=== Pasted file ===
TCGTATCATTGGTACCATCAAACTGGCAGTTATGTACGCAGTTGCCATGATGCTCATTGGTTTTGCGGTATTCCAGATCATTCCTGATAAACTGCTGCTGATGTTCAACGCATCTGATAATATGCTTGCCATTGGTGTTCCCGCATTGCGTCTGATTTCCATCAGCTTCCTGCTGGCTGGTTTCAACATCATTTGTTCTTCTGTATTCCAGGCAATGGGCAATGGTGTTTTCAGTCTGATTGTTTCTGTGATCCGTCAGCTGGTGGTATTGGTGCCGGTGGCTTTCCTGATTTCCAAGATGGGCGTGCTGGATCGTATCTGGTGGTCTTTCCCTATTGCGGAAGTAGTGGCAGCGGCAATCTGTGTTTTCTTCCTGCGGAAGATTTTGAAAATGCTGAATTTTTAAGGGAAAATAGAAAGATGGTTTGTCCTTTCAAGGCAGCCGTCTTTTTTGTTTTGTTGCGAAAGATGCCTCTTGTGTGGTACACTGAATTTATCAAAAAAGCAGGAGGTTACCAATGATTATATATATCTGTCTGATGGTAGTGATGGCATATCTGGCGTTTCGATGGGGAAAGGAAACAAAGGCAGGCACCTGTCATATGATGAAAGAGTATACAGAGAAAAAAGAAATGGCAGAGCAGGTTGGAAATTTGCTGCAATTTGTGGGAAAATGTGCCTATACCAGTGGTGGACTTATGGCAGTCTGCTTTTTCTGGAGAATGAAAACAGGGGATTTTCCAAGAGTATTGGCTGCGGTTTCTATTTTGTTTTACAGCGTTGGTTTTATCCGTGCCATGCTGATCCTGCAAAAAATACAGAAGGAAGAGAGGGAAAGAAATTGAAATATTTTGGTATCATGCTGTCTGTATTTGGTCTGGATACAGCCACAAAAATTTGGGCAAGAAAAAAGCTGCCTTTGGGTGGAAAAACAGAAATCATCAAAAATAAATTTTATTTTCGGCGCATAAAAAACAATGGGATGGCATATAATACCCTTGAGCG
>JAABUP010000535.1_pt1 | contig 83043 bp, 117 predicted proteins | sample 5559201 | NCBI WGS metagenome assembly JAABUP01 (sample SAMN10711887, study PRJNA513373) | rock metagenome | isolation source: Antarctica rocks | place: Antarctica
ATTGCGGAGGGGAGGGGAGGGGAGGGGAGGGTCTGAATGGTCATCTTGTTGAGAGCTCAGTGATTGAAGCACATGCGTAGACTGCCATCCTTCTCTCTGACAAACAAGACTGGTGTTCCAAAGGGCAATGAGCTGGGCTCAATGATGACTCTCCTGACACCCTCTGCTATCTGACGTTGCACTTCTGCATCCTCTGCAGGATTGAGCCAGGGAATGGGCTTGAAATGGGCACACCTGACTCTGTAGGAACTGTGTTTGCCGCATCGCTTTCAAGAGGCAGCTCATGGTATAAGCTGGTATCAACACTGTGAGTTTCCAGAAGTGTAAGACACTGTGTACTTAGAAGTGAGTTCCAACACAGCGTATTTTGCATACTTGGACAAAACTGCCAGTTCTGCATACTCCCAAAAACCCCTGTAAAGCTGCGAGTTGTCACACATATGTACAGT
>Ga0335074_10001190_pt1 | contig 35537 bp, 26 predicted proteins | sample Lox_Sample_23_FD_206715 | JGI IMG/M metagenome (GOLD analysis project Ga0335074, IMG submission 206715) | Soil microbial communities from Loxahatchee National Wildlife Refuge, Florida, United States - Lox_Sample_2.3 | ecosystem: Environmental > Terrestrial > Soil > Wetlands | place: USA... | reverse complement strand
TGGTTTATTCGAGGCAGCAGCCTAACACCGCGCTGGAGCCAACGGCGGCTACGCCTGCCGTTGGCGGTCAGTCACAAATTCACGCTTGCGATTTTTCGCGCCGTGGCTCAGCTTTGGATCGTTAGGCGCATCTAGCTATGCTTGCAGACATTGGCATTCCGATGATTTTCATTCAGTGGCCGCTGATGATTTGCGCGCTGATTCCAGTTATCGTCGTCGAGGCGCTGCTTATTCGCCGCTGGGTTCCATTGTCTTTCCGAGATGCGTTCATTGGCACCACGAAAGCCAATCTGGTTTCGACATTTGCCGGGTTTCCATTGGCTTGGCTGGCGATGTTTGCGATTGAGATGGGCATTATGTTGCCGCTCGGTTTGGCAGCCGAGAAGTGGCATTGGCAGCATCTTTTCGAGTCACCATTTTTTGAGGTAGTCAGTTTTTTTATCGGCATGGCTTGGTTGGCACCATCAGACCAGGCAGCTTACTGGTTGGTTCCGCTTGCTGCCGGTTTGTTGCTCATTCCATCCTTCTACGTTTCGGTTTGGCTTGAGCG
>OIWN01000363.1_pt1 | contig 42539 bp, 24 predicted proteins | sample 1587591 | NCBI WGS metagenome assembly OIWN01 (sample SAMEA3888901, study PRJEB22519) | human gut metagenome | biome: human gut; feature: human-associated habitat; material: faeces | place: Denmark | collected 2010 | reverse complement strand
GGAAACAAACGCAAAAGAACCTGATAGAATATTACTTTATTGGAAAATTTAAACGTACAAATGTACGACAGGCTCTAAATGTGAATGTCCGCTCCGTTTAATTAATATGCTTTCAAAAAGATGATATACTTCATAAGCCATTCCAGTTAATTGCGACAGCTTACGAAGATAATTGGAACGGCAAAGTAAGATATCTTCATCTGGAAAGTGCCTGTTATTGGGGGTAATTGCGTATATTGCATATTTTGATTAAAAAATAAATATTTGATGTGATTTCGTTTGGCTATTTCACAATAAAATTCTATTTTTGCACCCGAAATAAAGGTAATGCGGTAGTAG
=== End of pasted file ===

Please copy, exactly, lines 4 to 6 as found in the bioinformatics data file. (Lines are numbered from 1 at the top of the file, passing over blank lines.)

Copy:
>Ga0335074_10001190_pt1 | contig 35537 bp, 26 predicted proteins | sample Lox_Sample_23_FD_206715 | JGI IMG/M metagenome (GOLD analysis project Ga0335074, IMG submission 206715) | Soil microbial communities from Loxahatchee National Wildlife Refuge, Florida, United States - Lox_Sample_2.3 | ecosystem: Environmental > Terrestrial > Soil > Wetlands | place: USA... | reverse complement strand
TGGTTTATTCGAGGCAGCAGCCTAACACCGCGCTGGAGCCAACGGCGGCTACGCCTGCCGTTGGCGGTCAGTCACAAATTCACGCTTGCGATTTTTCGCGCCGTGGCTCAGCTTTGGATCGTTAGGCGCATCTAGCTATGCTTGCAGACATTGGCATTCCGATGATTTTCATTCAGTGGCCGCTGATGATTTGCGCGCTGATTCCAGTTATCGTCGTCGAGGCGCTGCTTATTCGCCGCTGGGTTCCATTGTCTTTCCGAGATGCGTTCATTGGCACCACGAAAGCCAATCTGGTTTCGACATTTGCCGGGTTTCCATTGGCTTGGCTGGCGATGTTTGCGATTGAGATGGGCATTATGTTGCCGCTCGGTTTGGCAGCCGAGAAGTGGCATTGGCAGCATCTTTTCGAGTCACCATTTTTTGAGGTAGTCAGTTTTTTTATCGGCATGGCTTGGTTGGCACCATCAGACCAGGCAGCTTACTGGTTGGTTCCGCTTGCTGCCGGTTTGTTGCTCATTCCATCCTTCTACGTTTCGGTTTGGCTTGAGCG
>OIWN01000363.1_pt1 | contig 42539 bp, 24 predicted proteins | sample 1587591 | NCBI WGS metagenome assembly OIWN01 (sample SAMEA3888901, study PRJEB22519) | human gut metagenome | biome: human gut; feature: human-associated habitat; material: faeces | place: Denmark | collected 2010 | reverse complement strand